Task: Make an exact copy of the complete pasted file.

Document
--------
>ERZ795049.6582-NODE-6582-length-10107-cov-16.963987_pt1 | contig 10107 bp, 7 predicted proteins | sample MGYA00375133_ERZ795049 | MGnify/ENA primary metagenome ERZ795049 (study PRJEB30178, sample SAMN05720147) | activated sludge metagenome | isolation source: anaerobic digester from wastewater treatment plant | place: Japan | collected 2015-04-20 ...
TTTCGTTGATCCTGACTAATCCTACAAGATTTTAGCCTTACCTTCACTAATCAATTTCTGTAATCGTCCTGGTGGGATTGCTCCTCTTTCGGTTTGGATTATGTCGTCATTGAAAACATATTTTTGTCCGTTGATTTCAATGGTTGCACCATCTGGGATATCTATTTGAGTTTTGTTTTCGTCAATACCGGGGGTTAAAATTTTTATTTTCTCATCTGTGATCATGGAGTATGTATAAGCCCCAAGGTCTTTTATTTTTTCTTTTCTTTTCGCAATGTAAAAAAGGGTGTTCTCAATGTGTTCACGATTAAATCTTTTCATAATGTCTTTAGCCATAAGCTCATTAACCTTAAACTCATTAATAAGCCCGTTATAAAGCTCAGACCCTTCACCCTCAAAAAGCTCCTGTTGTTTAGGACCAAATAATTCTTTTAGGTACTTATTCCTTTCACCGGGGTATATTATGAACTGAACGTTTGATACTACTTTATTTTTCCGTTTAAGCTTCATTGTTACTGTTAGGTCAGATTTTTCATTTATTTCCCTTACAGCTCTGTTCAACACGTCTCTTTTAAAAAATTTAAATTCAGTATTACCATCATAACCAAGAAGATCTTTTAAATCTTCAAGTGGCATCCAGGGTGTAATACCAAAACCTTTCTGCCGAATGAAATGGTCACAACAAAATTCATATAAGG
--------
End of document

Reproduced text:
>ERZ795049.6582-NODE-6582-length-10107-cov-16.963987_pt1 | contig 10107 bp, 7 predicted proteins | sample MGYA00375133_ERZ795049 | MGnify/ENA primary metagenome ERZ795049 (study PRJEB30178, sample SAMN05720147) | activated sludge metagenome | isolation source: anaerobic digester from wastewater treatment plant | place: Japan | collected 2015-04-20 ...
TTTCGTTGATCCTGACTAATCCTACAAGATTTTAGCCTTACCTTCACTAATCAATTTCTGTAATCGTCCTGGTGGGATTGCTCCTCTTTCGGTTTGGATTATGTCGTCATTGAAAACATATTTTTGTCCGTTGATTTCAATGGTTGCACCATCTGGGATATCTATTTGAGTTTTGTTTTCGTCAATACCGGGGGTTAAAATTTTTATTTTCTCATCTGTGATCATGGAGTATGTATAAGCCCCAAGGTCTTTTATTTTTTCTTTTCTTTTCGCAATGTAAAAAAGGGTGTTCTCAATGTGTTCACGATTAAATCTTTTCATAATGTCTTTAGCCATAAGCTCATTAACCTTAAACTCATTAATAAGCCCGTTATAAAGCTCAGACCCTTCACCCTCAAAAAGCTCCTGTTGTTTAGGACCAAATAATTCTTTTAGGTACTTATTCCTTTCACCGGGGTATATTATGAACTGAACGTTTGATACTACTTTATTTTTCCGTTTAAGCTTCATTGTTACTGTTAGGTCAGATTTTTCATTTATTTCCCTTACAGCTCTGTTCAACACGTCTCTTTTAAAAAATTTAAATTCAGTATTACCATCATAACCAAGAAGATCTTTTAAATCTTCAAGTGGCATCCAGGGTGTAATACCAAAACCTTTCTGCCGAATGAAATGGTCACAACAAAATTCATATAAGG